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As Artificial Intelligence Gets Serious

From its beginnings nine years ago C-PET has determined to think long-term and to think seriously about the implications of emerging technologies.

We aren’t partisan either politically or in our disposition toward technology – there is no bias either “pro” or “anti” tech among our many distinguished fellows and advisers and board members. Their personal and professional convictions cover the waterfront. But what they have in common is a dual commitment – to the conviction that emerging technology impacts will be far more important to the American and global future than almost anyone in the policy world recognizes, and to the related conviction that it does us no good at all to believe naively that this will all be good news. If we would be serious about the future we need to be grown-up about its potential challenges.

So twin developments at the University of Cambridge (full disclosure: my alma mater), and one closer to home, are of special interest to us, and we believe they should also be to you.

The Center for the Study of Existential Risk, with the active participation of Lord Rees (Martin Rees), one of the world’s leading cosmologists, is focused on issues of global risk – “a joint initiative between a philosopher, a scientist, and a software entrepreneur … founded on the conviction that these risks require a great deal more scientific investigation than they presently receive. CSER is a multidisciplinary research centre dedicated to the study and mitigation of risks that could lead to human extinction.” Start-up funding came from Jaan Tallinn, a founding engineer of both Skype and Kazaa and one of the founders of CSER together with Lord Rees and Cambridge philosophy professor Huw Price.

The second development is more recent and follows from the widely noted letter on the potential risk of AI signed by many distinguished technology leaders and intellectuals, including Bill Gates, Elon Musk, Stephen Hawking, and Lord Rees. It is interesting to note that because Musk added his name to the letter he was qualified to be named a Luddite of the Year by a fellow-DC think tank not generally known for insulting statements of the ridiculous. (But we do need to note a perspective, one many of us believe both naive and actually dangerous, that looking seriously at potential downsides will somehow inhibit innovation. We believe it will spur it in the best direction.)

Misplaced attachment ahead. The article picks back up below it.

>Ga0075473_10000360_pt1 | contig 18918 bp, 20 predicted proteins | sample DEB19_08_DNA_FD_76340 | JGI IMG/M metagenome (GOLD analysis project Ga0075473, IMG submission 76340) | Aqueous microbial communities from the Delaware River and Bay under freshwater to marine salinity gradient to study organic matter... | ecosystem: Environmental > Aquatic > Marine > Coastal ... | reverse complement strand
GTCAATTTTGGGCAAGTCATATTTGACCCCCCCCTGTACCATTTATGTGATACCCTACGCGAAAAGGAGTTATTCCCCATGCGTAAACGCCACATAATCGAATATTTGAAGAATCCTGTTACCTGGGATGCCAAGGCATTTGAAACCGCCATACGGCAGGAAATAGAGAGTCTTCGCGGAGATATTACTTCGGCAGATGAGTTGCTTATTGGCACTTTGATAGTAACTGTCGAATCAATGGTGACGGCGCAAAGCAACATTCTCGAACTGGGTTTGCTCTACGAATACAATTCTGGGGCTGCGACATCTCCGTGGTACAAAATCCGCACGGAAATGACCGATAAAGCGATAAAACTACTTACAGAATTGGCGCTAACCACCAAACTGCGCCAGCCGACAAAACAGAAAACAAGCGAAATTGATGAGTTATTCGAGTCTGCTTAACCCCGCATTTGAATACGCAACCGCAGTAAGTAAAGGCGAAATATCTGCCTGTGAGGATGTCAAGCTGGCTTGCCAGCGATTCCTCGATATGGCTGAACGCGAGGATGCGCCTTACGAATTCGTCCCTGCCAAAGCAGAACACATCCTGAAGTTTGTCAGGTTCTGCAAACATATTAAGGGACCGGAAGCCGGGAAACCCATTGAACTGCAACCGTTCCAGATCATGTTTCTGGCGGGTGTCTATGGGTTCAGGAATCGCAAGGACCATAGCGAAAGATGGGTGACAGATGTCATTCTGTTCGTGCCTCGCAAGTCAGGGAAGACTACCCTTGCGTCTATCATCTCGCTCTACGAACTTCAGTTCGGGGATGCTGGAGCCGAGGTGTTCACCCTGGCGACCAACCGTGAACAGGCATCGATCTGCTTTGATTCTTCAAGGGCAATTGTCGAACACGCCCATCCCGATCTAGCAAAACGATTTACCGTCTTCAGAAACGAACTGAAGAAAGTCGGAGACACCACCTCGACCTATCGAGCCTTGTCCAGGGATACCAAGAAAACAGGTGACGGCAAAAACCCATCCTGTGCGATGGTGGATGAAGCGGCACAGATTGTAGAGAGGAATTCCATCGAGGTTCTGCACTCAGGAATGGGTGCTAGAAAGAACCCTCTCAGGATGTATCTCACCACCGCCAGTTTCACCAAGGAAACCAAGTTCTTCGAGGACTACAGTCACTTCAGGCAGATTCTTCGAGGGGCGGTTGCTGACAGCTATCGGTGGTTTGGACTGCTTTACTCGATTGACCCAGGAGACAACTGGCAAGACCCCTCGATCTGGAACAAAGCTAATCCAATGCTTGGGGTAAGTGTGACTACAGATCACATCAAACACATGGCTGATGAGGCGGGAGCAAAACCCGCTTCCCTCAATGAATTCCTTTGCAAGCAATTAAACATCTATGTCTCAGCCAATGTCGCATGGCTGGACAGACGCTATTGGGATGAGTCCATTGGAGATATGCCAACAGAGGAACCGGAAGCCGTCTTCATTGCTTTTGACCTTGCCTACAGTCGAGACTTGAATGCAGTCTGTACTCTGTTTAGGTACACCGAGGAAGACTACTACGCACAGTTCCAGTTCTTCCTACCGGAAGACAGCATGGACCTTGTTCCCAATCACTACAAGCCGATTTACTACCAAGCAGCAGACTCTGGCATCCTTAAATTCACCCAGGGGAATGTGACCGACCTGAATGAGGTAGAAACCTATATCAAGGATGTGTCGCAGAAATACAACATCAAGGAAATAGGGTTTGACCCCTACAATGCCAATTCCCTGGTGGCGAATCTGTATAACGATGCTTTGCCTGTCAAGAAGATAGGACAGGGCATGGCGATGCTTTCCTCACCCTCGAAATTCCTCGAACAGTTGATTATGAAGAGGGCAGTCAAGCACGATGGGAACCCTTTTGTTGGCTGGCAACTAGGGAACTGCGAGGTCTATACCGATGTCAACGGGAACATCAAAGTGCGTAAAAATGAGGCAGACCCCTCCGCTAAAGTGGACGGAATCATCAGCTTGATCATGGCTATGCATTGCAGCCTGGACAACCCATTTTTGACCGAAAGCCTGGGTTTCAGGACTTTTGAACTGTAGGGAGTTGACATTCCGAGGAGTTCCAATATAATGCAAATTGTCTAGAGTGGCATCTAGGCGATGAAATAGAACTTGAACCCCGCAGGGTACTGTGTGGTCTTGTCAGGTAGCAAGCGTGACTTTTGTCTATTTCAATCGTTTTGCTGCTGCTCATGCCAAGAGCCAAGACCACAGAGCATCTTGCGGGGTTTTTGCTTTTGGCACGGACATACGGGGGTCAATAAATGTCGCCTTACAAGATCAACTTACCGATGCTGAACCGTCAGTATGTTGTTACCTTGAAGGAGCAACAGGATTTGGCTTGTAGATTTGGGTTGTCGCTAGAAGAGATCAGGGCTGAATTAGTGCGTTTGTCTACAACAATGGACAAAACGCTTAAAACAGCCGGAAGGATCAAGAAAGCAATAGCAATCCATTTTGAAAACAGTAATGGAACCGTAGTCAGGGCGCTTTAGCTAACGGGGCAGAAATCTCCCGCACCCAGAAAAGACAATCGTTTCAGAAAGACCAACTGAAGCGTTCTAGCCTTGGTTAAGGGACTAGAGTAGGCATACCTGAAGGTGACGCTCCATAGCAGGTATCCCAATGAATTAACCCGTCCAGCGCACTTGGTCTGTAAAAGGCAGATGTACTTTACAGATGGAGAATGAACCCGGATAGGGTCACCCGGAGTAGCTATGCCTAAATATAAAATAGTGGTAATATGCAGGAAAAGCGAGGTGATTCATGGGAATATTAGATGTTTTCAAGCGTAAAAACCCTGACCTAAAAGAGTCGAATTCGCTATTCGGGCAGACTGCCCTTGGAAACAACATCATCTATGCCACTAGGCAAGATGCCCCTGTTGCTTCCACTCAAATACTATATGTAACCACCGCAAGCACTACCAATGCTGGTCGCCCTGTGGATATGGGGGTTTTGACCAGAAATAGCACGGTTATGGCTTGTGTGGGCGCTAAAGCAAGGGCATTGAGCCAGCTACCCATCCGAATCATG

These concerns have now led to the establishment at Cambridge of the Leverhulme Centre for the Future of Intelligence. As Dr. Sean Ó hÉigeartaigh said: “The Centre is intended to build on CSER’s pioneering work on the risks posed by high-level AI and place those concerns in a broader context, looking at themes such as different kinds of intelligence, responsible development of technology and issues surrounding autonomous weapons and drones.”

In parallel, Musk has collaborated with leading tech companies here in the U.S. to put together a $1bn fund to research “beneficial” AI. Here’s what they are saying:

“Because of AI’s surprising history, it’s hard to predict when human-level AI might come within reach. When it does, it’ll be important to have a leading research institution which can prioritize a good outcome for all over its own self-interest.”

“We’re hoping to grow OpenAI into such an institution. As a non-profit, our aim is to build value for everyone rather than shareholders. Researchers will be strongly encouraged to publish their work, whether as papers, blog posts, or code, and our patents (if any) will be shared with the world. We’ll freely collaborate with others across many institutions and expect to work with companies to research and deploy new technologies.”

Early days, but these developments do suggest that our C-PET commitments – to awareness of the much greater impact of emerging technologies than the policy community realizes, and to the need for candid assessments of their potential human significance – is being recognized within the AI community.

Of course, these issues did not feature in the now finally ended presidential debates…the policy community has a long way to go.

Your thoughts?

Best regards,

Nigel Cameron
President and CEO
Center for Policy on Emerging Technologies
Washington, DC